Post updated Feb 12, 2016
I visited Malheur recently with again friends. The Silvies flood plain was sleeping under a thick white blanket of snow, and the Rough-legged Hawks were out in force. The giant bluebird sky glowed brightly over Oregon’s Great Basin desert. The 10,000-foot high, 35-mile long Steens Mountain holds the magical key to the spring runoff, and it’s going to be a wet season in the Blitzen Valley and greater Harney Basin. Even the Blue Mountains to the north hold more snow than normal for early February. Rest assured, Malheur, the true Malheur, has been and was not taken over by no one. Once the Steens awakens—as it has done for eons—it will produce a banner year for birds and wildflowers. Malheur has just begun to whisper its familiar story of seasonal renewal.
It’s still a little frigid in the basin, and more snow will fall. Frenchglen and other remote outposts will be quiet for several more weeks, and in the next few months, the refuge will reopen to birders, hikers, and nature lovers. And when it re-opens, we highly recommend you visit, one of our nation’s greatest natural gems.
One way you can show your support for public lands is to visit the Malheur region and contribute to the local economy. When you stop at The Pastime for a rib-eye sandwich and a Shiner Bock (YES, there is a Santa Claus), be nice, and tell the folks you appreciate them. Remind the folks of Harney County that there is an empathetic community of people out there called “birders.” Show them that we like to travel to see birds and their habitats, and that we are hungry and tired and we need their local amenities. I heard yesterday that Fields is now sporting a bold selection of craft beers.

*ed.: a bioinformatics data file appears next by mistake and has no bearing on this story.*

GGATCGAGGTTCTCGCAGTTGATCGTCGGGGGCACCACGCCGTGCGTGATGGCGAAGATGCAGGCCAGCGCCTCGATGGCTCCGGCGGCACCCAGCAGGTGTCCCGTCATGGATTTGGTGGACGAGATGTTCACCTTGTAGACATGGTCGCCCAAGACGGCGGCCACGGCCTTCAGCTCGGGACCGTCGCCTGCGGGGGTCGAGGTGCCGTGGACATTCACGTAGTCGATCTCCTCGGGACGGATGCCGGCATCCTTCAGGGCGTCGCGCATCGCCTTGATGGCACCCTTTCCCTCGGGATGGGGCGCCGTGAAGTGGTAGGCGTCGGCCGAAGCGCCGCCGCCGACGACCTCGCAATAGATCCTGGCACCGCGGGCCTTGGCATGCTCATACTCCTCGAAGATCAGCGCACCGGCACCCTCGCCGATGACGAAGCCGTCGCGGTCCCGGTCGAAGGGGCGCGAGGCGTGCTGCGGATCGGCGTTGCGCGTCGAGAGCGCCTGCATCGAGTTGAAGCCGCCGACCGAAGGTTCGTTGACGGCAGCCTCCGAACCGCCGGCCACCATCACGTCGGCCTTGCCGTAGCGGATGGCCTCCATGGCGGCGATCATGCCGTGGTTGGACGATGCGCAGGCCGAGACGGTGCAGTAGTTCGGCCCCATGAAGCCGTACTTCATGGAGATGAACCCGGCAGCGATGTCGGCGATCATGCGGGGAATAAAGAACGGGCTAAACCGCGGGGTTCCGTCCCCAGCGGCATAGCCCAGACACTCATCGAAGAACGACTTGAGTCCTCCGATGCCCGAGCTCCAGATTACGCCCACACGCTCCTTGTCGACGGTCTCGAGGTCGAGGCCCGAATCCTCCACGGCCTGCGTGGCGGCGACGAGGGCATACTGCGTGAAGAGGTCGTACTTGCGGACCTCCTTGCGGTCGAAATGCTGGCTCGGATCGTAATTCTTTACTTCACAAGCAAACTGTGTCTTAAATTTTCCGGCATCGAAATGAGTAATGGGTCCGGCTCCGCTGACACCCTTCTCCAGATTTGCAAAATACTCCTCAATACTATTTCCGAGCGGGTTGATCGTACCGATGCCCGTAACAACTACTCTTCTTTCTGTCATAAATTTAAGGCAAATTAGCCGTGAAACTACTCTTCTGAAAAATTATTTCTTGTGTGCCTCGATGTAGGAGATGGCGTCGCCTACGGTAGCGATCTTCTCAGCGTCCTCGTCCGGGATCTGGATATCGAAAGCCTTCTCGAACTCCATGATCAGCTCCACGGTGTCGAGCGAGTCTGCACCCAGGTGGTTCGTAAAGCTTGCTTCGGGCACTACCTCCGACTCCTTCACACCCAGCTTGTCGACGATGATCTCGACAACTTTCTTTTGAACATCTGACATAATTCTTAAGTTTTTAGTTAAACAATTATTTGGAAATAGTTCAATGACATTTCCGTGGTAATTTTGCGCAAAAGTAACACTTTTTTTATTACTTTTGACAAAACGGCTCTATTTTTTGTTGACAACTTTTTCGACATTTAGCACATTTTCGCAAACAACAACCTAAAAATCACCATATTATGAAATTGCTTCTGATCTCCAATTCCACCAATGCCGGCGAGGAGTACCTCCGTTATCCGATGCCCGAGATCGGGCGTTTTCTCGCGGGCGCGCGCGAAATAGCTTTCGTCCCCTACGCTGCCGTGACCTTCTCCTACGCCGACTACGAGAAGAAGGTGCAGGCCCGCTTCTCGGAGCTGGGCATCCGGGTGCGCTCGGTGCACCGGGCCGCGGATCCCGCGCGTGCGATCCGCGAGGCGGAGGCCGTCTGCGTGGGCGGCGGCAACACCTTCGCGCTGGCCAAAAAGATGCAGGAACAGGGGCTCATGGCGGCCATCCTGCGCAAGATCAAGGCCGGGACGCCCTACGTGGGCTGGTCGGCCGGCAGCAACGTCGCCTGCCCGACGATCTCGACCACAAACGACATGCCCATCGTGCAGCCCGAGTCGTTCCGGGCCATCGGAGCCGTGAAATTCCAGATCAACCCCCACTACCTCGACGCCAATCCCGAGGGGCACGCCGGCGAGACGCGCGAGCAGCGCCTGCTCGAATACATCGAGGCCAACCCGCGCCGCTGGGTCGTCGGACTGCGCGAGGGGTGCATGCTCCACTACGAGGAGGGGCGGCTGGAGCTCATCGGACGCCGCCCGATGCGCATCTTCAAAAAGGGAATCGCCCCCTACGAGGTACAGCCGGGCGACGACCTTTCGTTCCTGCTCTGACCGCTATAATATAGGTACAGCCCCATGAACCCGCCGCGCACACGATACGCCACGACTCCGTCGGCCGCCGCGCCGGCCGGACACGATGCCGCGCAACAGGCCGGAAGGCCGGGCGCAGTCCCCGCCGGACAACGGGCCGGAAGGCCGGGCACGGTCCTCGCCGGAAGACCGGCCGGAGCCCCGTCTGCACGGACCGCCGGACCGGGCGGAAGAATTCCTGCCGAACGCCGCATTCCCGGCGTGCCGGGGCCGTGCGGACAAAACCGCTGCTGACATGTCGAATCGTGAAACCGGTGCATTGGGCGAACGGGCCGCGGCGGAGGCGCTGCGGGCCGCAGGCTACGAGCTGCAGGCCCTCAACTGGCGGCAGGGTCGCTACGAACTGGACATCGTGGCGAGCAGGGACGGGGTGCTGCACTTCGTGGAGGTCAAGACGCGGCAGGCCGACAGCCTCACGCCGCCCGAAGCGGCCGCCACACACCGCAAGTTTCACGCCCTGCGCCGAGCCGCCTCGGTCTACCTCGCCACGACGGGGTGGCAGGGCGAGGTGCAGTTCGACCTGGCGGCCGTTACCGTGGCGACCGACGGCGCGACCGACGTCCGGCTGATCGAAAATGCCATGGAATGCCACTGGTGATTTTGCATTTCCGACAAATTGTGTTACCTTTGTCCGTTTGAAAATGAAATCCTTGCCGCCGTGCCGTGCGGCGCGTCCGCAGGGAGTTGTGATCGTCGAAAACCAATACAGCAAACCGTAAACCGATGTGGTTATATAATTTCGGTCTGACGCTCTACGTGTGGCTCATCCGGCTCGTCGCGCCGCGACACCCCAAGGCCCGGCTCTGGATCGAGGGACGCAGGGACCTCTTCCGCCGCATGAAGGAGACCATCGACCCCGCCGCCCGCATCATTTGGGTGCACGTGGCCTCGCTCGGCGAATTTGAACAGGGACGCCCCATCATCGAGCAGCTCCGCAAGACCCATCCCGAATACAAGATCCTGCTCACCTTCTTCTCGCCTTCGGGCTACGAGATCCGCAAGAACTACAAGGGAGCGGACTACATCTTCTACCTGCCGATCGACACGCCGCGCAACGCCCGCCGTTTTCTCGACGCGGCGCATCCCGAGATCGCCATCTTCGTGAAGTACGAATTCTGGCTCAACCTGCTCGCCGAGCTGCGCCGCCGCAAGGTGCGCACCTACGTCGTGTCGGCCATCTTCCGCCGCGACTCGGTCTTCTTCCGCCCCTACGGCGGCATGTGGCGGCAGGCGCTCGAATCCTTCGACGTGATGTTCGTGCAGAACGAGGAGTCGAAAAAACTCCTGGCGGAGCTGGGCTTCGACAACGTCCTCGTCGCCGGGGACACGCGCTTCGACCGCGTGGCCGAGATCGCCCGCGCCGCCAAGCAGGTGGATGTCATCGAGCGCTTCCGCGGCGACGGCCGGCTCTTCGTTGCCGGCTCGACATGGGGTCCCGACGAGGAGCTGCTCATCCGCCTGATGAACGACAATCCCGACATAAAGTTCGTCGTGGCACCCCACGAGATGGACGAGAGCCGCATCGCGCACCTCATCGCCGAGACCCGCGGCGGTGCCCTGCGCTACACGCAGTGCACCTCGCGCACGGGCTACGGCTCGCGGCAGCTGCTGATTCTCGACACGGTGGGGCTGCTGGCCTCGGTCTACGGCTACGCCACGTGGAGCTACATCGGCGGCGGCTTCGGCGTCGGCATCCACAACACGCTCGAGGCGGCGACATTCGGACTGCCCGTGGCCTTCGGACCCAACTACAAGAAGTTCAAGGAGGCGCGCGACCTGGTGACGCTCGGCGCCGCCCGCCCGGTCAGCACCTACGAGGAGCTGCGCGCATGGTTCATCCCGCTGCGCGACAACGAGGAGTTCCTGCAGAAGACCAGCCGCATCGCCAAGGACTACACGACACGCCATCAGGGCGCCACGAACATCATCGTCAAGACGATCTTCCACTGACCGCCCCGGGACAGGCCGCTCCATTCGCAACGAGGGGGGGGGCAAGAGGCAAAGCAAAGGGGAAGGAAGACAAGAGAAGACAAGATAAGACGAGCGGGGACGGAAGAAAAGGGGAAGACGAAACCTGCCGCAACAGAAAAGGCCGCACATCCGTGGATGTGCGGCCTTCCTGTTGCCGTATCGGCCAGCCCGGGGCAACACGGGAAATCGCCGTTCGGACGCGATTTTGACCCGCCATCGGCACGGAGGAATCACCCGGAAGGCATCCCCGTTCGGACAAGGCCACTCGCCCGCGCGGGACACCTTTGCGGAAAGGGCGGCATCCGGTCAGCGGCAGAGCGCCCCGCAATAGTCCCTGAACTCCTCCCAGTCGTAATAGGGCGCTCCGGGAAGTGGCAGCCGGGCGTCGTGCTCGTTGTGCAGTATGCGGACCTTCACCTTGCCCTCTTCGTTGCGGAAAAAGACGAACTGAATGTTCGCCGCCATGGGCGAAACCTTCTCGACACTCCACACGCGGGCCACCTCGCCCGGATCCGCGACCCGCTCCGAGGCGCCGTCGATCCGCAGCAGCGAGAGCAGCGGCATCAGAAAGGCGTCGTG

There are many reasons to visit Malheur:
Malheur is one of the best places on the continent to study plumage diversity in Rough-legged Hawks;
- Northern Shrikes far outnumber Loggerheads in winter, but you could easily encounter both—for excellent practice;
- Resident Trumpeter Swans can often be found out at the Double-O spring or Potter Swamp near town;
- The south CPR (central patrol road) typically hosts several wintering American Tree Sparrows;
- Dozens of wintering Hooded Mergansers can be found along the east canal; and,
- You could easily run into a flock of Bohemian Waxwings between P Ranch and Page Springs.
But the birding at Malheur is never just about the birds. It’s about the birding experience. It’s birding in the shadow of the majestic Steens Mountain. It’s birding with wild horses, pronghorn, and some unbelievably huge mule deer. It’s birding beneath an endless night sky that showers you with ineffable starlight. It’s birding in a place that oozes with cultural history, some tragic, some heroic, and all of it helping to create the magic of Malheur.
Malheur is alive and well. Nothing can just stop nature in its tracks. Whether you go in winter for the Rough-legged Hawks or in spring for the migration spectacle, at some point, you need to go see for yourself.
Jeff Gordon, president of the American Birding Association suggests, Join or donate toFriends of Malheur and the High Desert Partnership — two non-profit organizations that are directly involved with Malheur and the surrounding area that would welcome your support.